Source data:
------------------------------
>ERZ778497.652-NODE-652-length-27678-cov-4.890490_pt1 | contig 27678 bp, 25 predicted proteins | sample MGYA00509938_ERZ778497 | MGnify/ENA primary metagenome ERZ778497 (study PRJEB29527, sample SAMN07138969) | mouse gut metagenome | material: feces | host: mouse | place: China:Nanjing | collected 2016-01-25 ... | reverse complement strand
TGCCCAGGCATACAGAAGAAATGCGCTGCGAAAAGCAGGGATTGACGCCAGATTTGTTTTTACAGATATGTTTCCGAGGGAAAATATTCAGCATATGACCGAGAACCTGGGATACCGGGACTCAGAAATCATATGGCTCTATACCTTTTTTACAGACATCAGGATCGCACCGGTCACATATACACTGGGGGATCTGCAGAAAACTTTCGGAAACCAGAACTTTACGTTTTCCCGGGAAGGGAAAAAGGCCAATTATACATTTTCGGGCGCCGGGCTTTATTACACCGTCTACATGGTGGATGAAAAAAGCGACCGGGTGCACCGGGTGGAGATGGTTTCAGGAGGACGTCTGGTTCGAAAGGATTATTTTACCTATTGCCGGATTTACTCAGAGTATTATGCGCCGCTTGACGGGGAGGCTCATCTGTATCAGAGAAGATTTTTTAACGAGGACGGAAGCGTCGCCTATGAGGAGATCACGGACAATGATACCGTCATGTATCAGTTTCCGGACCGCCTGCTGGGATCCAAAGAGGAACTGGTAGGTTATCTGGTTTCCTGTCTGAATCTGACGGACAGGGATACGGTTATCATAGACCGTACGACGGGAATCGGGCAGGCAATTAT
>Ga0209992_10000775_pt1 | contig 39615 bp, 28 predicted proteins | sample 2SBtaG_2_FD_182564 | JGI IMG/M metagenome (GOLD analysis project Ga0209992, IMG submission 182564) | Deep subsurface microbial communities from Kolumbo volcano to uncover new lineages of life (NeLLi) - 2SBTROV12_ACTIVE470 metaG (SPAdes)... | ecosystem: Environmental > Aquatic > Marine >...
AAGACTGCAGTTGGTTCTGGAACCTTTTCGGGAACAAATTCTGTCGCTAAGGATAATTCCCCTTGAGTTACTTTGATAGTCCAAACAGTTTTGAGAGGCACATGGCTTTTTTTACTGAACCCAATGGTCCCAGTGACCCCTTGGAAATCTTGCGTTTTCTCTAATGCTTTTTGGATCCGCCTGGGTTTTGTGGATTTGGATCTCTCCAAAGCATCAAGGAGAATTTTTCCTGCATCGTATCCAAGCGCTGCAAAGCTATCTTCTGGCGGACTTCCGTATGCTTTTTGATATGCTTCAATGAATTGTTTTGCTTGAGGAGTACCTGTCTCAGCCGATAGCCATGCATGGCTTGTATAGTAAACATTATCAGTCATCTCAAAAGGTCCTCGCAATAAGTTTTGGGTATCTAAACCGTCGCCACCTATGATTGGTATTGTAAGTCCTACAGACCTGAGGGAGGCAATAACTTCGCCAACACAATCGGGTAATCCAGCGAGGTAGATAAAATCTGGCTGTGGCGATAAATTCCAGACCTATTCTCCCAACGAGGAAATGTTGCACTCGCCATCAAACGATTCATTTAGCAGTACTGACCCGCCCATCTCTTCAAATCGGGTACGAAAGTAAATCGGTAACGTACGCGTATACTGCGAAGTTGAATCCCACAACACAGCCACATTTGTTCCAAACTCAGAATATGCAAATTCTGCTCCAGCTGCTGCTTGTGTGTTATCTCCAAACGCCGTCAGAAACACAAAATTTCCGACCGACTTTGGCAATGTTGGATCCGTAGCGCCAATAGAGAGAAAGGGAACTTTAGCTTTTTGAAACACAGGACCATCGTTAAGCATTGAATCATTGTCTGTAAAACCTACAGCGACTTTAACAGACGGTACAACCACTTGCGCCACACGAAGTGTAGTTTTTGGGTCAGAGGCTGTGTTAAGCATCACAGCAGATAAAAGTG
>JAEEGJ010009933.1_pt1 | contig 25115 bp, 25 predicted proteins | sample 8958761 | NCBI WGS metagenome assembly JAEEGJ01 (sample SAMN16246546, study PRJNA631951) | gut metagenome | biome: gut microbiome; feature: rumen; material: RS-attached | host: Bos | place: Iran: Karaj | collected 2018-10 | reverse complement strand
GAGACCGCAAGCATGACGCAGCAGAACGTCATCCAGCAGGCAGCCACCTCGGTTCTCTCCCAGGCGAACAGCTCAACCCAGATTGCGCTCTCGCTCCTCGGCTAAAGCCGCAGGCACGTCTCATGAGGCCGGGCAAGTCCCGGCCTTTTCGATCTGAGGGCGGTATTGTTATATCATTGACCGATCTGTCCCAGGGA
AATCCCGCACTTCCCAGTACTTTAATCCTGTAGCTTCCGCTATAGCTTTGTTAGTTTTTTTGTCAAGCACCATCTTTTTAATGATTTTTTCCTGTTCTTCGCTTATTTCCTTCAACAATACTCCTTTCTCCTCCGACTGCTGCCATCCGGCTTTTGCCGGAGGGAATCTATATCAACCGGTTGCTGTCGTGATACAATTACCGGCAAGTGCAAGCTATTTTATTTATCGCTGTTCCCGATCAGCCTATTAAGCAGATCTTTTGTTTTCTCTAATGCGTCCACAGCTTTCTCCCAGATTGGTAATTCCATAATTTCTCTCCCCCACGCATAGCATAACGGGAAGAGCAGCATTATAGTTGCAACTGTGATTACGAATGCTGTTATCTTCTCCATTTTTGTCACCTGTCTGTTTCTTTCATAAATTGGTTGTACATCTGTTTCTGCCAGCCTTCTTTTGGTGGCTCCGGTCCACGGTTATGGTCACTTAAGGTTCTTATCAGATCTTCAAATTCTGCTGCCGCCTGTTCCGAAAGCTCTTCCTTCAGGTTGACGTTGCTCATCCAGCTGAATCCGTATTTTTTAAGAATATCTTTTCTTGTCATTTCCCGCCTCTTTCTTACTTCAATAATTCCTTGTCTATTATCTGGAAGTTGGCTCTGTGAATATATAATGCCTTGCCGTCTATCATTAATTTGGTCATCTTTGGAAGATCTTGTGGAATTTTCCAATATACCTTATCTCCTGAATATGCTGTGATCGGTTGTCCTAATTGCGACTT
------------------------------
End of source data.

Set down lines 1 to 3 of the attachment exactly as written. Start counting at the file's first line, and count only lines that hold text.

>ERZ778497.652-NODE-652-length-27678-cov-4.890490_pt1 | contig 27678 bp, 25 predicted proteins | sample MGYA00509938_ERZ778497 | MGnify/ENA primary metagenome ERZ778497 (study PRJEB29527, sample SAMN07138969) | mouse gut metagenome | material: feces | host: mouse | place: China:Nanjing | collected 2016-01-25 ... | reverse complement strand
TGCCCAGGCATACAGAAGAAATGCGCTGCGAAAAGCAGGGATTGACGCCAGATTTGTTTTTACAGATATGTTTCCGAGGGAAAATATTCAGCATATGACCGAGAACCTGGGATACCGGGACTCAGAAATCATATGGCTCTATACCTTTTTTACAGACATCAGGATCGCACCGGTCACATATACACTGGGGGATCTGCAGAAAACTTTCGGAAACCAGAACTTTACGTTTTCCCGGGAAGGGAAAAAGGCCAATTATACATTTTCGGGCGCCGGGCTTTATTACACCGTCTACATGGTGGATGAAAAAAGCGACCGGGTGCACCGGGTGGAGATGGTTTCAGGAGGACGTCTGGTTCGAAAGGATTATTTTACCTATTGCCGGATTTACTCAGAGTATTATGCGCCGCTTGACGGGGAGGCTCATCTGTATCAGAGAAGATTTTTTAACGAGGACGGAAGCGTCGCCTATGAGGAGATCACGGACAATGATACCGTCATGTATCAGTTTCCGGACCGCCTGCTGGGATCCAAAGAGGAACTGGTAGGTTATCTGGTTTCCTGTCTGAATCTGACGGACAGGGATACGGTTATCATAGACCGTACGACGGGAATCGGGCAGGCAATTAT
>Ga0209992_10000775_pt1 | contig 39615 bp, 28 predicted proteins | sample 2SBtaG_2_FD_182564 | JGI IMG/M metagenome (GOLD analysis project Ga0209992, IMG submission 182564) | Deep subsurface microbial communities from Kolumbo volcano to uncover new lineages of life (NeLLi) - 2SBTROV12_ACTIVE470 metaG (SPAdes)... | ecosystem: Environmental > Aquatic > Marine >...